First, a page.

* European shares recover losses ahead of Fed speech
* Euro jumps to 8-week high $1.2595
* World shares set for weekly loss on slowing global growth
* Brent crude oil at $113 a barrel for a second monthly gain
By Richard Hubbard
LONDON, Aug 31 European shares and the single
currency rose on Friday as signs emerged of progress toward a
deal to tackle Europe's debt crisis, and as investors positioned
for a key speech from U.S. Federal Reserve Chairman Ben Bernanke
later in the day.
U.S. stock index futures pointed toward solid gains on Wall
Street ahead of Bernanke's address to the annual Jackson Hole
meeting of central bankers, due at 1400 GMT, which is being
closely watched for hints on further monetary policy easing.
A steady stream of surprisingly good economic data on the
giant U.S. economy over the past week in areas such as consumer
spending, housing, inflation and employment had raised questions
over whether more stimulus is warranted.
But as riskier assets fell on fading hopes of action, more
buyers have emerged as investors began to reassess the prospects
that Bernanke might signal an easing.
"Expectations have been pared back from one week ago and the
risk/reward is shifting back towards a potential positive
surprise," said Audrey Childe-Freeman, head of foreign exchange
strategy at BMO Capital Markets.
The euro recovered from a weak start to hit an eight-week
high of $1.2595 against the dollar on Friday ahead of the
speech, which could push the U.S. currency lower if Bernanke
signals more monetary easing may be imminent.
Meanwhile, European stocks extended their gains around
midday on Friday, reversing earlier losses in thin markets,
after comments from an ECB official rekindled expectations of
bold action from the central bank to fight the debt crisis.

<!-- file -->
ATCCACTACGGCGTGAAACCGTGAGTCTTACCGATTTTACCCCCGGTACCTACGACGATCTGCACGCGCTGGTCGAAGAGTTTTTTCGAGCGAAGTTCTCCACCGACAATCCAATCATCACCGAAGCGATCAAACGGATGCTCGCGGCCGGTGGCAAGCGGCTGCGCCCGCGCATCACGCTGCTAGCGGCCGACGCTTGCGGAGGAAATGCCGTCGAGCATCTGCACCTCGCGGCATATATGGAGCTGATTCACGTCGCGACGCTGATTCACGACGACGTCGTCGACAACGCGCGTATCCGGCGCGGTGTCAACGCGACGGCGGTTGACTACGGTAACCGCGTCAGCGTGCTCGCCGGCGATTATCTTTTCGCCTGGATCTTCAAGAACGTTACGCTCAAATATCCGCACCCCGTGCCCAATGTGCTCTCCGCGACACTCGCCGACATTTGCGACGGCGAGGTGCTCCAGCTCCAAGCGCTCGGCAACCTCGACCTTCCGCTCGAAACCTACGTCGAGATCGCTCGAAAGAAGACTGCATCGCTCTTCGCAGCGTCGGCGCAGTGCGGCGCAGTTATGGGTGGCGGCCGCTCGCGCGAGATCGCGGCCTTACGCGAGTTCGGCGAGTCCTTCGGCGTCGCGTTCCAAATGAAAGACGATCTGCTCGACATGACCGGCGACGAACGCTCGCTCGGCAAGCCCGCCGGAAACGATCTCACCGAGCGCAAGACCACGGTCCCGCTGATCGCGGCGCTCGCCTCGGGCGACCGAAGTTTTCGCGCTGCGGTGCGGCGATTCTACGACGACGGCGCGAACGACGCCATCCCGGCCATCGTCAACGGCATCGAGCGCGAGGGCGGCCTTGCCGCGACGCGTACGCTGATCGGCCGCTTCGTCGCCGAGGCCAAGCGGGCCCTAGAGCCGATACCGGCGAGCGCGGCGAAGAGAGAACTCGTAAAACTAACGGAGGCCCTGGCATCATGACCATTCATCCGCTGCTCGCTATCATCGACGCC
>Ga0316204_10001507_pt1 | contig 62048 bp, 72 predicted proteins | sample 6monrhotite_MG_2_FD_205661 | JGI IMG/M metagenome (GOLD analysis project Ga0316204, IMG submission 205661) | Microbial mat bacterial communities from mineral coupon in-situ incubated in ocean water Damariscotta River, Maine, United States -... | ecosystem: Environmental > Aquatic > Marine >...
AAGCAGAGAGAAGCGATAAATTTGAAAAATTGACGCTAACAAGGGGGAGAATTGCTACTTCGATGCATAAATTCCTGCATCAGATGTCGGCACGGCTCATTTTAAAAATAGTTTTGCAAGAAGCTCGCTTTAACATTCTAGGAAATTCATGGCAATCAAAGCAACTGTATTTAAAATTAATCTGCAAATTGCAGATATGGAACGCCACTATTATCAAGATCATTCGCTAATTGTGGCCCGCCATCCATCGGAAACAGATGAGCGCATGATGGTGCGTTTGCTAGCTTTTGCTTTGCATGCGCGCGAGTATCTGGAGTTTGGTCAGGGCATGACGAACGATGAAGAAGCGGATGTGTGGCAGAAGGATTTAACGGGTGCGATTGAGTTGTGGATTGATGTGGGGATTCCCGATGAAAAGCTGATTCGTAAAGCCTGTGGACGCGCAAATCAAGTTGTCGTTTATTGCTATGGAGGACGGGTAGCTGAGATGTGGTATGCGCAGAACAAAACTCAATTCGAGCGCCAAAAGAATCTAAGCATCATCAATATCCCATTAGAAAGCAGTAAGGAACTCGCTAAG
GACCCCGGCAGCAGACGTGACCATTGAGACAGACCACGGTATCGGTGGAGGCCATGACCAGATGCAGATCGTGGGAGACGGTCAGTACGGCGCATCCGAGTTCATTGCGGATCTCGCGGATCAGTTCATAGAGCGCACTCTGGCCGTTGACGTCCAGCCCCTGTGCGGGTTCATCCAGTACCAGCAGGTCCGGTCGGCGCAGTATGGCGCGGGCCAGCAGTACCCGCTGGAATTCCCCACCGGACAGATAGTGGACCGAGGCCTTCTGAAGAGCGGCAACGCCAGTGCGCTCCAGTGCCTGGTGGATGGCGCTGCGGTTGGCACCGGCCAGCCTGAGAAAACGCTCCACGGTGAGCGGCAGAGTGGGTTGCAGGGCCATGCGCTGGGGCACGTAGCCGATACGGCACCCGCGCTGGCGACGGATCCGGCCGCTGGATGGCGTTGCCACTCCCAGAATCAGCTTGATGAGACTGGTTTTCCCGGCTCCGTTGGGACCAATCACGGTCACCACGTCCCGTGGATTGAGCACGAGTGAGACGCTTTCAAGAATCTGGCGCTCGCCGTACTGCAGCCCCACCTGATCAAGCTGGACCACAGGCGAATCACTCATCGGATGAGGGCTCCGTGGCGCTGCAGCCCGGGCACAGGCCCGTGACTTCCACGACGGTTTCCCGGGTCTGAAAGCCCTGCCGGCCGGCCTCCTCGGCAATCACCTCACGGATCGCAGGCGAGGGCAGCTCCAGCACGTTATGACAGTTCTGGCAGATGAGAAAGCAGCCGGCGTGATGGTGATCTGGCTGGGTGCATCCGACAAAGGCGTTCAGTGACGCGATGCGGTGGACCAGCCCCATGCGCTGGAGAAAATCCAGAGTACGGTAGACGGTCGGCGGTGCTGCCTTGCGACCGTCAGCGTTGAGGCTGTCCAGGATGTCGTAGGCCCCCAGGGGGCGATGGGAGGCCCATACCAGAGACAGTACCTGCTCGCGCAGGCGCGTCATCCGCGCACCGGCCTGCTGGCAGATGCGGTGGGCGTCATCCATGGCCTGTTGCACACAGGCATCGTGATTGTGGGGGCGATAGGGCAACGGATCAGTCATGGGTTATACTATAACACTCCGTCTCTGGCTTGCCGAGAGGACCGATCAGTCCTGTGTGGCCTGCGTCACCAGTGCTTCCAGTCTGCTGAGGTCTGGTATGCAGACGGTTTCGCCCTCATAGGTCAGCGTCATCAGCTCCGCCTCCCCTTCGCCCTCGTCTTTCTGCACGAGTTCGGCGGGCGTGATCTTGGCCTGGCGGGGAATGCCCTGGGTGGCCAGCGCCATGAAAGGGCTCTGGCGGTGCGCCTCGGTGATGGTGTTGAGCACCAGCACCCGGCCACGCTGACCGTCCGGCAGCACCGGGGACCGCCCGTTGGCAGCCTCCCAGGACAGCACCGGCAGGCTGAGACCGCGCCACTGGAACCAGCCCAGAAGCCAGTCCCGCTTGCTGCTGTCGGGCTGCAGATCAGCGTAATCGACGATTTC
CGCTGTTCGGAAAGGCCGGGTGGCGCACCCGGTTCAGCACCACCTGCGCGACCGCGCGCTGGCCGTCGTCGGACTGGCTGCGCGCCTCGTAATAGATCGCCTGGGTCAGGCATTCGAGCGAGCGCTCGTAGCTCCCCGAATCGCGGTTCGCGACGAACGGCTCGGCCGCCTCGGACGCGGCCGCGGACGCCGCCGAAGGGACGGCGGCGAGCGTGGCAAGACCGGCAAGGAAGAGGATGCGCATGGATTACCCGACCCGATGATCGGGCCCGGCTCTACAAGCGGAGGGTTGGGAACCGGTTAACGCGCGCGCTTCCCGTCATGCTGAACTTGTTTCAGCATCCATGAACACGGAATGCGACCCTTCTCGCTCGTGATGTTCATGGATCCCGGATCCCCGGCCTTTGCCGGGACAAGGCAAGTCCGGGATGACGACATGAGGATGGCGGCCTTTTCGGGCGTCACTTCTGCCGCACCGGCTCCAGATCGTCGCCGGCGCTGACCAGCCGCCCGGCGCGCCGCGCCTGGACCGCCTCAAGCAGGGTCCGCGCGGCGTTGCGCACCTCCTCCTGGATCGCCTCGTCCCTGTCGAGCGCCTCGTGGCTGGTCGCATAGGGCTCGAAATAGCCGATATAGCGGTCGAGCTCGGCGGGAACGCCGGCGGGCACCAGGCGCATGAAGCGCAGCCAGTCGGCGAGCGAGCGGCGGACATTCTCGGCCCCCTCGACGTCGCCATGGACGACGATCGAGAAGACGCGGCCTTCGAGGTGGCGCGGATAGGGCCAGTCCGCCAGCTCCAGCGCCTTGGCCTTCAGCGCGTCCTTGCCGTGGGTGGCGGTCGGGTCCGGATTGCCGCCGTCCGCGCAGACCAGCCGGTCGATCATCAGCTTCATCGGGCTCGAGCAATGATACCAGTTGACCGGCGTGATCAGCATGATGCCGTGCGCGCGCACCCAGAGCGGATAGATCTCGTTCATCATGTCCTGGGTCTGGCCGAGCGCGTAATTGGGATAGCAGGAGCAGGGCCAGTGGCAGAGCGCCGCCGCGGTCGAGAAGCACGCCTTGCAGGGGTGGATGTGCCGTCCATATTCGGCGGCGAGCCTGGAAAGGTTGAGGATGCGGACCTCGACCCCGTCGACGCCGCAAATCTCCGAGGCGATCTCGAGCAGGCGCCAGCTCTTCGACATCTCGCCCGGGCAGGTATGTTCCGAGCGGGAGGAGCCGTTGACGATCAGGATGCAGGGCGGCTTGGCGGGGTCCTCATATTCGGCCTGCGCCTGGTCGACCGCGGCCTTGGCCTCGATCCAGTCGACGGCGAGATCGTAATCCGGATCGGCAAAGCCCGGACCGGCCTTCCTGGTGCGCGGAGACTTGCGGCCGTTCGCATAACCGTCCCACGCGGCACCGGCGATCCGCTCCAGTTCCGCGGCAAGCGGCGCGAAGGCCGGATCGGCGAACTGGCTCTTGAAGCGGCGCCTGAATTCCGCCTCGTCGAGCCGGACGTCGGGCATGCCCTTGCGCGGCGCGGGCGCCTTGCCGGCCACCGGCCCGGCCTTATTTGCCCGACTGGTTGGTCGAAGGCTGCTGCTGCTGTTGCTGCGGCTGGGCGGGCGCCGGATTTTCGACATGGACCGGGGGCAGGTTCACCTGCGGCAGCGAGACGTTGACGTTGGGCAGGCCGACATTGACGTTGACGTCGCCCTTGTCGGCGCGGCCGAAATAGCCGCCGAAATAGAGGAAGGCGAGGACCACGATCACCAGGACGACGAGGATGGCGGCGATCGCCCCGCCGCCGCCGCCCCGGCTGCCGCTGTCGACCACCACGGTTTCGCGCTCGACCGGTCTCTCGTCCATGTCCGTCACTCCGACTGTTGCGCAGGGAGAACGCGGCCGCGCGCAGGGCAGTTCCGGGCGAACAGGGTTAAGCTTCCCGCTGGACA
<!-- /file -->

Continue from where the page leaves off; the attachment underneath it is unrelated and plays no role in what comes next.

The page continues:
The FTSEurofirst 300 index of top European shares
was up 0.8 percent at 1,086.58 points, while the euro zone's
blue chip Euro STOXX 50 index index was up 1.4
percent at 2,438.24 points.
The gains came when ECB Executive Board member Benoit Coeure
said the bank would do everything in its mandate to preserve
the euro - a line similar to President Mario Draghi's comment
in late July, which spurred a big rally in riskier assets.
The ECB was studying ways of intervening in the short-term
bond market based on strict conditionality and the countries
concerned agreeing to aid programmes with the euro zone bailout
funds, Coeure said.
German ECB policymaker Joerg Asmussen also indicated late on
Thursday that he was less opposed to the bond buying plan but
said the ECB should only buy sovereign bonds if the
International Monetary Fund was involved in setting the economic
reform programmes that should be demanded in
MSCI's world equity index joined in the
gains, rising 0.3 percent to 321.38 points, though it has shed
about 1 percent this week on signs global economic activity is
gradually slowing, even as the fragile U.S. recovery gathered
Final details of the plan, which still faces stiff
opposition from the German Bundesbank, are only expected to
emerge at an ECB policy meeting on Sept. 6.
However, as hopes of decisive action rose on Friday, German
debt prices eased, sending 10-year Bund yields up
7 basis points to 1.39 percent.
Spanish 10-year government bond yields also
rose 11 basis points to 6.73 percent, while equivalent Italian
yields were unchanged at 5.78 percent.
In commodity markets Brent crude was trading above $113 a
barrel and heading for its second monthly gain, supported by the
renewed hopes of more monetary easing from the Fed that could
spur economic growth and support oil demand.
There is also some concern about oil supplies as tension is
rising again over Iran's nuclear programme.
A U.N. report said on Thursday that Iran had doubled the
number of uranium enrichment centrifuges it has in an
underground bunker, despite Western pressure and the threat of
an Israeli attack.
Brent crude was up 57 cents at $113.22 a barrel,
while U.S. crude added 38 cents to $95.00.
Gold was a little firmer on Friday, holding near a 4-1/2
month high hit earlier this week at $1,655.40 an ounce.
Bullion, which is on track for its third straight month of
gains, is seen as a hedge against inflation and would be
expected to rise if Bernanke does hint at a resumption of cash
printing to boost growth.
"If Bernanke disappoints, then we could see a slight
sell-off, but I am not looking at gold to fall violently," said
Phillip Futures analyst Lynette Tan.
Spot gold was up 0.2 percent at $1,659.26 an ounce at
1137 GMT, while U.S. gold futures for December delivery
were up $5.00 an ounce at $1,662.10.